While Councilmember Debora Juarez began looking into the trust, Sawant made noise, printing protest signs for the residents and holding a meeting about their plight.
This past Tuesday, Sawant introduced legislation to temporarily prohibit redevelopment at Halcyon and Bella-B, which accommodates families. She sought swift action, warning her colleagues Blue Fern could soon nail down rights to develop the Halcyon site.
“A lot of people, they’ve got no place to go and they’re not moving. They’re going to chain themselves to their trailers and stay there,” resident David McIlvene said.
Juarez said the situation might not actually be so urgent and chided her colleague for stoking anxiety. But the council ultimately agreed to an expedited vote, as Sawant compared the Halcyon campaign to her push last year to protect the Showbox concert venue from demolition.
“We have to act quickly,” she said, arguing the council ultimately should preserve Seattle’s mobile-home parks by permanently changing their zoning.
Blue Fern withdrew its development plan Thursday, and CEO Benjamin Paulus said neither the company nor its affiliates are under contract to buy the property. Megan McKay, the architect for the plan, said the developer decided to abandon the endeavor earlier this month after learning environmental cleanup would carry a multimillion-dollar price tag.
Before Halcyon was established, the area was used as a dump. “The costs were too great to make the project pencil,” McKay said.
Evictions may no longer be imminent at Halcyon, but advocates for mobile-home dwellers say the time is right for the city to take a stand.
Since she began work on the issue decades ago, lawyer Ishbel Dickens has watched seven parks bulldozed in Seattle and others in nearby cities. University Trailer Park in Lake City was the most recent, closing in 2017 to make way for townhouses. Five parks closed last year statewide, and residents of the Firs Mobile Home Park in SeaTac have battled to stay.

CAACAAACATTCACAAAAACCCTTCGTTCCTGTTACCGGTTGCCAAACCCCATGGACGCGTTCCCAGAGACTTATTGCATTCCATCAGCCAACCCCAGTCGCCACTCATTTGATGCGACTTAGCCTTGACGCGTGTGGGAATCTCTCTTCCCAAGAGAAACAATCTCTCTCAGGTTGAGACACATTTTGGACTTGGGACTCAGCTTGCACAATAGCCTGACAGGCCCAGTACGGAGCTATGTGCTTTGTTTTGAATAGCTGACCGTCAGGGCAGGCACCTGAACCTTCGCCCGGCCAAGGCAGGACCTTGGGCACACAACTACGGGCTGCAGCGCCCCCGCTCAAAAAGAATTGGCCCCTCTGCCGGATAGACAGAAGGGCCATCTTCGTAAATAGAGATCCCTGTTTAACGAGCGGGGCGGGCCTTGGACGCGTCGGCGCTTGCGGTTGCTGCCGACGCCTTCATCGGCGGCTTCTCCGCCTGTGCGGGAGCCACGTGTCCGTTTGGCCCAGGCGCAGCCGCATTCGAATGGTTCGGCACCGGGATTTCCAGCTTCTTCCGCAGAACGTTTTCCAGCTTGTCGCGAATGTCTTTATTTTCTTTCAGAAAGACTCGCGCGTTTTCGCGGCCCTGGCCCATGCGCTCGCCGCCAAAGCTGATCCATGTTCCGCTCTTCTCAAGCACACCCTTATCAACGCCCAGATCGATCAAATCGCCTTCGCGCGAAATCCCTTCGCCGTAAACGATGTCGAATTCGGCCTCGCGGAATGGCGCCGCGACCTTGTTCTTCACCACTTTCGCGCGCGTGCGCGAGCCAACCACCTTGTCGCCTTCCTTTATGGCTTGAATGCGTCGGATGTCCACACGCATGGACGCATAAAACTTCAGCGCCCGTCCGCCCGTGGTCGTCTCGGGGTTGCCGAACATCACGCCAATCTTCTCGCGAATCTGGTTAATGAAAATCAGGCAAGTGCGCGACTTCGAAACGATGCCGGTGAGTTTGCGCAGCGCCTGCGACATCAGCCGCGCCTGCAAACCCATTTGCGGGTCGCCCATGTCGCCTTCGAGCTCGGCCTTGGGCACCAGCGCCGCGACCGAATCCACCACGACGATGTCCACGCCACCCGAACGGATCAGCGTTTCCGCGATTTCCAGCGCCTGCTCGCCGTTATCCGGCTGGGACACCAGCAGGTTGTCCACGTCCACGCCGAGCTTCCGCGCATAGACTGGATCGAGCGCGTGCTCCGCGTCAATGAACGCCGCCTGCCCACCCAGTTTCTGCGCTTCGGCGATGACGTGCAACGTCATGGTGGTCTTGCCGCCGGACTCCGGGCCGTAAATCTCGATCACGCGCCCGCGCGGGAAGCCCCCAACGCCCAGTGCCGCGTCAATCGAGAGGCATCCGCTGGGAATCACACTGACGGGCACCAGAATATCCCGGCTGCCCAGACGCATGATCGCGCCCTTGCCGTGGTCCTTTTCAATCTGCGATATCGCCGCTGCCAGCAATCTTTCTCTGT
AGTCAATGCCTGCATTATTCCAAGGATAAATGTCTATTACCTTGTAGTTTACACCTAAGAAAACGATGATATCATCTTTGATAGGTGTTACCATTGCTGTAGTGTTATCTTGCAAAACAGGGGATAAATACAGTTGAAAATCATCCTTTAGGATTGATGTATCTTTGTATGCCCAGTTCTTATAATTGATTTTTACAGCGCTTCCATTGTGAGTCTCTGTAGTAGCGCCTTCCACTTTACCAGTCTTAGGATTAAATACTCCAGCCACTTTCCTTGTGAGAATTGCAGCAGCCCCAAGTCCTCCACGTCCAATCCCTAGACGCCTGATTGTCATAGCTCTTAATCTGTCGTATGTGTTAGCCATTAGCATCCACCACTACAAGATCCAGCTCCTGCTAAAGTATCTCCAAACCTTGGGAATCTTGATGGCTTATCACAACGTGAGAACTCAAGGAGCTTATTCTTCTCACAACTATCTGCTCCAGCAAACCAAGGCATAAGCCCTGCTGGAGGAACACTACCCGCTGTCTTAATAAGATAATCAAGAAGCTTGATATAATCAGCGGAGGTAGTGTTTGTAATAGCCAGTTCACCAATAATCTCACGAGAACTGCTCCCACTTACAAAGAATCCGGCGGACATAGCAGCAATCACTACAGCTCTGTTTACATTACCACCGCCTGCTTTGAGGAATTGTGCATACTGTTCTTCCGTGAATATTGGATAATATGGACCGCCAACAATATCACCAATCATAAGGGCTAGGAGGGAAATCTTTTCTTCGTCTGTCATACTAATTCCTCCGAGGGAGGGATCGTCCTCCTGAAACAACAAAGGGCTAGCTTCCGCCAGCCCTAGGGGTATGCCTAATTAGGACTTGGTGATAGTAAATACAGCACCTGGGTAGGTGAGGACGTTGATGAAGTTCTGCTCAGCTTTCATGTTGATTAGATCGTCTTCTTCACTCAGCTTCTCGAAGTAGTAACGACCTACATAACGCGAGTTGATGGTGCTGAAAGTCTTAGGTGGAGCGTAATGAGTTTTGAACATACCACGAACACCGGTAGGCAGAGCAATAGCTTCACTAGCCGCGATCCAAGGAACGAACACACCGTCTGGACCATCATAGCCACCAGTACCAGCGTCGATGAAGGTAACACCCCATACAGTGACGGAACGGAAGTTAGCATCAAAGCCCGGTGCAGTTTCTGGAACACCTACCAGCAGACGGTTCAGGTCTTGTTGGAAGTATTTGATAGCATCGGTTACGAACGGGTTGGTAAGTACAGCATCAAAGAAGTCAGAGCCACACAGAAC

The state provides displaced mobile-home residents with up to $12,000 in relocation assistance. But many residents in doomed parks lose their equity because they can’t sell their homes and struggle to recover, said Dickens, who helped persuade Seattle’s council in 1988 to adopt an emergency moratorium on mobile-home park redevelopment.
The city could and should have rezoned the communities then but didn’t, she said. “Most politicians don’t like these parks. They think they’re eyesores,” Dickens said.
Cities like Tumwater, Lynnwood and Spokane have since created zones to protect mobile homes, with Tumwater winning a legal challenge that reached the 9th U.S. Circuit Court of Appeals. Portland last year moved to rezone 56 mobile-home parks to shield them.
With only two remaining in Seattle, this could be the city’s last chance. Councilmember Rob Johnson has said he could consider legislation later this year in his land-use committee.
“It shouldn’t take a crisis for you to do something,” Dickens said. “It shouldn’t take people with gray hair crying on your shoulder.”